Except miners may not include your transaction in the next block because there were already too many transactions in it, or perhaps the miner that “won” the block that time decided not to include any transactions at all, so you will need to wait for the next block. And even then it appears that there is a risk that a Bitcoin sender could “double spend” the BTC if two conflicting transactions were sent to different miners, so it’s considered prudent to wait until six blocks have been generated (including the first one with the relevant transaction) to get transaction certainty.
While this is fine for some types of transactions, such as a book order, it is not so fine for other types of transactions where goods are delivered immediately such as an app download or when at a Bitcoin ATM dispensing hard currency. Any solutions to this problem will sit outside of the standard Bitcoin infrastructure, e.g. merchant insurance, but in a world where transaction times are getting shorter and shorter, this may limit Bitcoin’s long term use in the general economy.
3. Bitcoins are not held in Bitcoin wallets
A Bitcoin wallet is technically just a public-private key pair (or multiple such pairs). This provides the means of generating a public address (from the public key, for others to send bitcoins to your wallet) and for generating new transactions (using the private key, when sending bitcoins to other people’s wallets). The bitcoins themselves are not held anywhere, but proof of ownership of them can be established from the records in the blockchain.
Given that everyone can see exactly how many bitcoins belong to every Bitcoin wallet, it’s considered good practice to use a different public address (and hence public-private key pair) for each transaction. A single transaction can take bitcoins from multiple wallets and send them out to multiple wallets, making this all a bit easier to manage.
4. Bitcoin transactions can be complex contracts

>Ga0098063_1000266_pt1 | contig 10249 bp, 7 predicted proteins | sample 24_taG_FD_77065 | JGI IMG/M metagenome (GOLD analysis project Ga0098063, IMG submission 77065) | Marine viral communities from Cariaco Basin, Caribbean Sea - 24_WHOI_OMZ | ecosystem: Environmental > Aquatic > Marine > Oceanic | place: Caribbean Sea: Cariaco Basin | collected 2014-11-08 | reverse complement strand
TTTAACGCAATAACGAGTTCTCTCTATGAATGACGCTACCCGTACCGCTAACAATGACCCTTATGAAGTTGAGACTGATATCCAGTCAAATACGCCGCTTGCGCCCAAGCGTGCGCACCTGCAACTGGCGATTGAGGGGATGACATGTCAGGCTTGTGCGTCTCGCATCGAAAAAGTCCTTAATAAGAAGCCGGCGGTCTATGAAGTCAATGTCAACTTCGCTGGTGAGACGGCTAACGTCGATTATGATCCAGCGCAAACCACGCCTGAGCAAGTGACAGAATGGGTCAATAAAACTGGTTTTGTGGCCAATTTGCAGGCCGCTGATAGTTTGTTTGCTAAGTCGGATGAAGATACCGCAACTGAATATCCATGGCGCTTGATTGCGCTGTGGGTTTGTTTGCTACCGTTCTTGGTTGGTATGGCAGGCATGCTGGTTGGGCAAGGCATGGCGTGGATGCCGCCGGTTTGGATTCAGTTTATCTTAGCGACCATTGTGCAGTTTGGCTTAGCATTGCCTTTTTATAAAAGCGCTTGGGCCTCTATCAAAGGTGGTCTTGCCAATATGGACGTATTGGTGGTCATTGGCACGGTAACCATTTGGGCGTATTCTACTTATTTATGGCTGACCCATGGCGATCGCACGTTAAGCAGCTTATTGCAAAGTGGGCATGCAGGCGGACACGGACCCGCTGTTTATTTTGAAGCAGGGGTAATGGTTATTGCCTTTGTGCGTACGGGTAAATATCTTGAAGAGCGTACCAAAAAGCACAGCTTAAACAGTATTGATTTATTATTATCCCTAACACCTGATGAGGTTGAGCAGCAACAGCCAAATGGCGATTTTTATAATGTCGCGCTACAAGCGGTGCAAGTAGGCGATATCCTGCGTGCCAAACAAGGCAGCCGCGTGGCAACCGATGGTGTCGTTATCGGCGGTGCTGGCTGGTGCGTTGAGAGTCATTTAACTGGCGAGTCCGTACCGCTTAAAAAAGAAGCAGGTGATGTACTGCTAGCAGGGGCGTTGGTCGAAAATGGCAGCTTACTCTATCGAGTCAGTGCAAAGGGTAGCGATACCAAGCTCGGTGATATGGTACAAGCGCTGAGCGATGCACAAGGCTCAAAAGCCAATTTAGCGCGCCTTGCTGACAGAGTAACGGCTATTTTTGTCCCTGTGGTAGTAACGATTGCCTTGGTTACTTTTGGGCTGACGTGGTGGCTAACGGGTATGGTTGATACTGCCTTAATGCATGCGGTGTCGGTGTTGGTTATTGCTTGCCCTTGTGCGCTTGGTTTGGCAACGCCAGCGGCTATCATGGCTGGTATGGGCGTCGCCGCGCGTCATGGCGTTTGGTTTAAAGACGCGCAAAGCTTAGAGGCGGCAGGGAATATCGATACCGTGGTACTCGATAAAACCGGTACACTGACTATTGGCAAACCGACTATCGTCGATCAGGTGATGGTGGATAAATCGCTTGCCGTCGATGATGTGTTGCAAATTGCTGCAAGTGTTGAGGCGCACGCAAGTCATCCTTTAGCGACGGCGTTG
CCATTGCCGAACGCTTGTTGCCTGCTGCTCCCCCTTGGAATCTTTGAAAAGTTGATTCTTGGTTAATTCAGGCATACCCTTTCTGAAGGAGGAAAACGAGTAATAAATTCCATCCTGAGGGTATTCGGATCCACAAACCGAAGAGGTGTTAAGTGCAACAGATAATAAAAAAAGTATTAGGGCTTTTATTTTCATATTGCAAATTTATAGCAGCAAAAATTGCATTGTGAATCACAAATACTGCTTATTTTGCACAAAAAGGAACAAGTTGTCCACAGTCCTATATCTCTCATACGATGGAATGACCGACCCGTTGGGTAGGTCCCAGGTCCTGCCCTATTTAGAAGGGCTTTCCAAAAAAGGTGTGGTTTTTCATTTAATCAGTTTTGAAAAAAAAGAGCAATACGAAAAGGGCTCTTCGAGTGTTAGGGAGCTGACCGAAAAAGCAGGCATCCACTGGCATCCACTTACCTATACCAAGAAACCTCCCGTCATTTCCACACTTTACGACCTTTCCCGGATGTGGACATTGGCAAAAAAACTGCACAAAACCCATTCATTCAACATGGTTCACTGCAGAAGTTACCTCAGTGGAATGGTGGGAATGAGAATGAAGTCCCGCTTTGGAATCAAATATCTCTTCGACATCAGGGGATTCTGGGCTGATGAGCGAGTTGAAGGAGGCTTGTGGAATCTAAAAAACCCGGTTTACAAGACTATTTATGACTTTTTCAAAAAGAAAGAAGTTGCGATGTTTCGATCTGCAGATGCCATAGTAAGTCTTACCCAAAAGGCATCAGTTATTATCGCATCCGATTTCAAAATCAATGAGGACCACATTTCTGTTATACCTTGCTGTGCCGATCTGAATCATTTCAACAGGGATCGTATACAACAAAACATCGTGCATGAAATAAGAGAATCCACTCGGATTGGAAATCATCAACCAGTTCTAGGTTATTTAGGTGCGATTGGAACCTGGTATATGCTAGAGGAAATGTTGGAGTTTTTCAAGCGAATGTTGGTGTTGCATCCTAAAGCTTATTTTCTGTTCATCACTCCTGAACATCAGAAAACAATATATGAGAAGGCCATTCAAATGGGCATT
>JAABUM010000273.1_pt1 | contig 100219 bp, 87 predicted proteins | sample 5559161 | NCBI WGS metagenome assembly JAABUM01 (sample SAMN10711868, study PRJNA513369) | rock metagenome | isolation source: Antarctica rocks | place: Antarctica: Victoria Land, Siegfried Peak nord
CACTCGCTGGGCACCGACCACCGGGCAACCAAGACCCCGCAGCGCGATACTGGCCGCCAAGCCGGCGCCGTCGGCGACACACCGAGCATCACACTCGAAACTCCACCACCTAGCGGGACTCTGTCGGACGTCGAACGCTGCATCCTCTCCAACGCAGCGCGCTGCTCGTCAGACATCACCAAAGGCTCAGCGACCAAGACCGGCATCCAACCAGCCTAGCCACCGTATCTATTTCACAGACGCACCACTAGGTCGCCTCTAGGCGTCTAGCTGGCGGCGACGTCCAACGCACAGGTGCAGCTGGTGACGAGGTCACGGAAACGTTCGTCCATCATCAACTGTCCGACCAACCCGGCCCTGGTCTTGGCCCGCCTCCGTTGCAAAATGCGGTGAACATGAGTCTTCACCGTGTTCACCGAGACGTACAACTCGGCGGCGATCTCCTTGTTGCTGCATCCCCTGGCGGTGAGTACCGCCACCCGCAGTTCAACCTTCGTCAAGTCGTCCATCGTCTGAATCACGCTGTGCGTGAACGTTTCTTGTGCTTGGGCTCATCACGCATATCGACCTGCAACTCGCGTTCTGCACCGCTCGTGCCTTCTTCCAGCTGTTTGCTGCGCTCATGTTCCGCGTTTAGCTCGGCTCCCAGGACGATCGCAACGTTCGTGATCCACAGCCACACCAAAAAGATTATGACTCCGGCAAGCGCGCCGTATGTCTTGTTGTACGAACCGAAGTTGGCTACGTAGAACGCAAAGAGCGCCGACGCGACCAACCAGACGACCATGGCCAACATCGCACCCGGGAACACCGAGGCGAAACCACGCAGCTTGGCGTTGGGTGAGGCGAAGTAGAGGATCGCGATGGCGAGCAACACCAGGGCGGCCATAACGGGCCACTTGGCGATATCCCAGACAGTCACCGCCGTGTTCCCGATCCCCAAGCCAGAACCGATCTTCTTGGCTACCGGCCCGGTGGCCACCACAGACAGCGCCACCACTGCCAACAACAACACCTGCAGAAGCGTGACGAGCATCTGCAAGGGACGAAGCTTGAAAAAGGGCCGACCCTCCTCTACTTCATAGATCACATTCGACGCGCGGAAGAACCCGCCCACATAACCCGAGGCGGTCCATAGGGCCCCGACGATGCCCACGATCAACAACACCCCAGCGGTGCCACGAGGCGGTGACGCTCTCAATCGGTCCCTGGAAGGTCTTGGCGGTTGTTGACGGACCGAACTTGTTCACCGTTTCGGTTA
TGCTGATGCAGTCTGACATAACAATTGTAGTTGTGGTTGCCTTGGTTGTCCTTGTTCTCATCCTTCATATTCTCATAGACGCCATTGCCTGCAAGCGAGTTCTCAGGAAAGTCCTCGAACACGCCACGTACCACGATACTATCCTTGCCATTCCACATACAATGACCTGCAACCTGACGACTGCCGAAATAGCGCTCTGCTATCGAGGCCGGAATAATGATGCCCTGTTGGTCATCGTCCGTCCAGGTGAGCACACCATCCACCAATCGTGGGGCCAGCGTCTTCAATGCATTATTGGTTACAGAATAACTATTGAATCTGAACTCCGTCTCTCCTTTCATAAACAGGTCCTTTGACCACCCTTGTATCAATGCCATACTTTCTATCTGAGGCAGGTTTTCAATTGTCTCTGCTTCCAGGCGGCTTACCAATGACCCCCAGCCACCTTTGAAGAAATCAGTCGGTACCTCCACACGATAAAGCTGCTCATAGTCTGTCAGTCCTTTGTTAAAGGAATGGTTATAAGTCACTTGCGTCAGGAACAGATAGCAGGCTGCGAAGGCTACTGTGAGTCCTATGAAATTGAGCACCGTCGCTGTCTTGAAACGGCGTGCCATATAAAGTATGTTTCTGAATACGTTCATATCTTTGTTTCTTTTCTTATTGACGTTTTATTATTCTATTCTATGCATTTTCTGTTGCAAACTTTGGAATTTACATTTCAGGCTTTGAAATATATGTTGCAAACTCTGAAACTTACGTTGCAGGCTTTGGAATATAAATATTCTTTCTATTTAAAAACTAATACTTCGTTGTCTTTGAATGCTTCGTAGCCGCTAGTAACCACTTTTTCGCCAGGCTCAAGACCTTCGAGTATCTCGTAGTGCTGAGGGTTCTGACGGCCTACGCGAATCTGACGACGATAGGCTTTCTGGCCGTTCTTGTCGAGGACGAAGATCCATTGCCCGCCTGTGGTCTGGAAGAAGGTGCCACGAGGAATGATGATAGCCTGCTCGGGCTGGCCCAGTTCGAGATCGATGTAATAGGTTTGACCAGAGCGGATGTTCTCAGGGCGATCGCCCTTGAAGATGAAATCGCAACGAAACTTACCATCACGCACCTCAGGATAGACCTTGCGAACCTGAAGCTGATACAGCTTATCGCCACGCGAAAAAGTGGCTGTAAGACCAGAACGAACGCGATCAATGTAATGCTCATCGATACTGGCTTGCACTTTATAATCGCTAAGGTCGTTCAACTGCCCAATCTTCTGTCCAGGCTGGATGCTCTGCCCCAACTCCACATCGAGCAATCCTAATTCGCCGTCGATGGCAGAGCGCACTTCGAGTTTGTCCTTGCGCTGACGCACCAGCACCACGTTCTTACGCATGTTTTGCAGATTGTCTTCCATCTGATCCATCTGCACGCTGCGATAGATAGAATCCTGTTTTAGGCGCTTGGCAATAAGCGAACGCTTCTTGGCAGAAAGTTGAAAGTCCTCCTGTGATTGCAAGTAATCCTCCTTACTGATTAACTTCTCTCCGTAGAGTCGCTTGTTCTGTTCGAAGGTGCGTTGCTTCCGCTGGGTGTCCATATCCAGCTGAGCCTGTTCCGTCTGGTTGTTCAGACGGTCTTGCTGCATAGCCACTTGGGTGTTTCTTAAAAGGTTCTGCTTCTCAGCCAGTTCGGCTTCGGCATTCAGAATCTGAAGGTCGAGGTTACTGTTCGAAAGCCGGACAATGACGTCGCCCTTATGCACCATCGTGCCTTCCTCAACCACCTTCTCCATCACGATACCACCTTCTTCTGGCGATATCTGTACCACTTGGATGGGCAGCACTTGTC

Since bitcoins themselves are not actually moved around and bitcoin balances are not kept within the Bitcoin infrastructure, each transaction sending some bitcoins refers to previous transactions where those bitcoins were “received”. At a minimum a single sending transaction needs to refer back to a single receiving transaction. As part of validating that this pair of transactions should be allowed, miners actually run a small script embedded within the sending transaction followed by another one embedded in the receiving transaction. The scripting language is pretty extensive.
Also, because Bitcoin transactions are just a series of bytes and can be sent directly to others, e.g. over email, instead of broadcasting them to the miners, complex contracts can be created. You can use Bitcoin to pay someone, but only if a third party also approves the transaction. Or you can use Bitcoin to pay a deposit / bond where the money comes back to you after an agreed period but the other party can’t spend it in the mean-time. Or you can use Bitcoin to contribute towards a transaction that will go ahead only if enough other people contribute towards it for it to reach a specified sum. Some are using Bitcoin to run a provably-fair lottery. Some are even looking to use Bitcoin to allow for electronic voting.
Bitcoin is still relatively new for a payment technology, and I would not pretend that using it is risk-free. Regulation of Bitcoin is still nascent and inconsistent between geographies, it operates in a legally grey area with perhaps half of all Bitcoin transactions being made with gambling services, and Bitcoin-based marketplaces seem to be regularly collapsing.
Even if Bitcoin itself is replaced by one of the other newer “cryptocurrencies” such as LiteCoin, Ripple or dogecoin, I suspect that its invention has opened the door for amazing new ways to transact online.